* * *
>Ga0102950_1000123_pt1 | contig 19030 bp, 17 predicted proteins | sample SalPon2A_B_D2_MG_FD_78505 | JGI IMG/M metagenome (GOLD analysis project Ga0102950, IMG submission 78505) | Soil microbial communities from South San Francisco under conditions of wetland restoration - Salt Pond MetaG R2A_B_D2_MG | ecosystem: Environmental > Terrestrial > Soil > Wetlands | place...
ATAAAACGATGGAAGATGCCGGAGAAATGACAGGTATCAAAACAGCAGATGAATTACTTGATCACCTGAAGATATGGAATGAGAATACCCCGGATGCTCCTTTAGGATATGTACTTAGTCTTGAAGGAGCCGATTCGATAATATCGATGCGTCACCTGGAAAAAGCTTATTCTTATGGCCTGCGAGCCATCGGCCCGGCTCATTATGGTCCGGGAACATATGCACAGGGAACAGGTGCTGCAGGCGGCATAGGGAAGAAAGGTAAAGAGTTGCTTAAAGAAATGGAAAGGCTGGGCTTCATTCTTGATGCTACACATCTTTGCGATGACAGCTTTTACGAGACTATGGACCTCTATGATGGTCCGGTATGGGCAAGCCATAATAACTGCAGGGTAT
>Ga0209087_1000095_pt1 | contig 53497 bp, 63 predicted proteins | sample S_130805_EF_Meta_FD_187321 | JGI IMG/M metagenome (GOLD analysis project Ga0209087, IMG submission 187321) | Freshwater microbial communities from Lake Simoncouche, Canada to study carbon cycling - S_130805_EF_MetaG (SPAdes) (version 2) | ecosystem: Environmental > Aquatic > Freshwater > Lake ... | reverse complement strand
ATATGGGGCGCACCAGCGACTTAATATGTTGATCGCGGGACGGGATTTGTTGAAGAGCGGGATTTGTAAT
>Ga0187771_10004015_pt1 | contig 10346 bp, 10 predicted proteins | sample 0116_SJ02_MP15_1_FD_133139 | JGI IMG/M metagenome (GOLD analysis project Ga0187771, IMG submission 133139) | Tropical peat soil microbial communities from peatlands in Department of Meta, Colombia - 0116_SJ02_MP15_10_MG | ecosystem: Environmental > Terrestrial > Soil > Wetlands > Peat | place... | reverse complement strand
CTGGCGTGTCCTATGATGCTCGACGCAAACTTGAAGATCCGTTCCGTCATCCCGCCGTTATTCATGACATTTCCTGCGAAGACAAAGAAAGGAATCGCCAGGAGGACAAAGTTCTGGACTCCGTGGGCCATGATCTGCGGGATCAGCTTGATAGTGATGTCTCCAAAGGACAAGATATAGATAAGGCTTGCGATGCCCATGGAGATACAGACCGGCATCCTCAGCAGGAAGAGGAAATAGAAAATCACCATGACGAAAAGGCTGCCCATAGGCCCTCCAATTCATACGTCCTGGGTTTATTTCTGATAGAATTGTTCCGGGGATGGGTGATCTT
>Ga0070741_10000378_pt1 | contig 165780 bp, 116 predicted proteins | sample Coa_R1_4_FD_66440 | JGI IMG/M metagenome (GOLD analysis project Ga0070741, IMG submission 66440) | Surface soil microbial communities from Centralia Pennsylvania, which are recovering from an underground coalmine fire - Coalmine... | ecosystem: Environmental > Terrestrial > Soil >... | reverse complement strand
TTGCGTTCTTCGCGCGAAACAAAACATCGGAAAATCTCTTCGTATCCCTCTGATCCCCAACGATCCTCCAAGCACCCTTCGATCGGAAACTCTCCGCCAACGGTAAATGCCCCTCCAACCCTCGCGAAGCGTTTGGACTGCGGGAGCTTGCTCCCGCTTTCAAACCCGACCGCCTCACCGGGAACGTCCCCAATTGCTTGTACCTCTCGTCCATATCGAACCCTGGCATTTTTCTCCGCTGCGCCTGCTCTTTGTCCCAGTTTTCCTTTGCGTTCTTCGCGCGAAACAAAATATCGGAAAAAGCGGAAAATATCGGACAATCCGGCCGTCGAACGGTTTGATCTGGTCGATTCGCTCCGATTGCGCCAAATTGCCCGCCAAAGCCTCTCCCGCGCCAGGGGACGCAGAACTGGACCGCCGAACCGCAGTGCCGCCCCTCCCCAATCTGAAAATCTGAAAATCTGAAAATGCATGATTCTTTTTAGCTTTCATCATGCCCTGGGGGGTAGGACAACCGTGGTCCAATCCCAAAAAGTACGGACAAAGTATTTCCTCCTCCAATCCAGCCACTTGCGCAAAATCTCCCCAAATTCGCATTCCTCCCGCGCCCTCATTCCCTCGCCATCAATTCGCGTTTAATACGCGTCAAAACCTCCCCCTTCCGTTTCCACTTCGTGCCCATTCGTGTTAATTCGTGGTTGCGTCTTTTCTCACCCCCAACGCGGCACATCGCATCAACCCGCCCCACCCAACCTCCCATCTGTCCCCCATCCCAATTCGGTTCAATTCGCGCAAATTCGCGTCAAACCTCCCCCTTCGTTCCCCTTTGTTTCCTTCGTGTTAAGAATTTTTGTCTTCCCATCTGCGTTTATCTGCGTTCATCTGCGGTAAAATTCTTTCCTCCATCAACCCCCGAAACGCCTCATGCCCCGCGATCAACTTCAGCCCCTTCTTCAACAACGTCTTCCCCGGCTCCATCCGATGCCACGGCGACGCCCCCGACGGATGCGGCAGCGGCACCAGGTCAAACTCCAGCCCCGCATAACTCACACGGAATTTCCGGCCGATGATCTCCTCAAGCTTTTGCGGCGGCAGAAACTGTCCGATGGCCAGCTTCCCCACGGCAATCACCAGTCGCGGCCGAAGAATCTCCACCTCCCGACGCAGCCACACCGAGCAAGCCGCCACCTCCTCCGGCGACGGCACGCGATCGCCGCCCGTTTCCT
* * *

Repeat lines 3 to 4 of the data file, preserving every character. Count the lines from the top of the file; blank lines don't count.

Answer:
>Ga0209087_1000095_pt1 | contig 53497 bp, 63 predicted proteins | sample S_130805_EF_Meta_FD_187321 | JGI IMG/M metagenome (GOLD analysis project Ga0209087, IMG submission 187321) | Freshwater microbial communities from Lake Simoncouche, Canada to study carbon cycling - S_130805_EF_MetaG (SPAdes) (version 2) | ecosystem: Environmental > Aquatic > Freshwater > Lake ... | reverse complement strand
ATATGGGGCGCACCAGCGACTTAATATGTTGATCGCGGGACGGGATTTGTTGAAGAGCGGGATTTGTAAT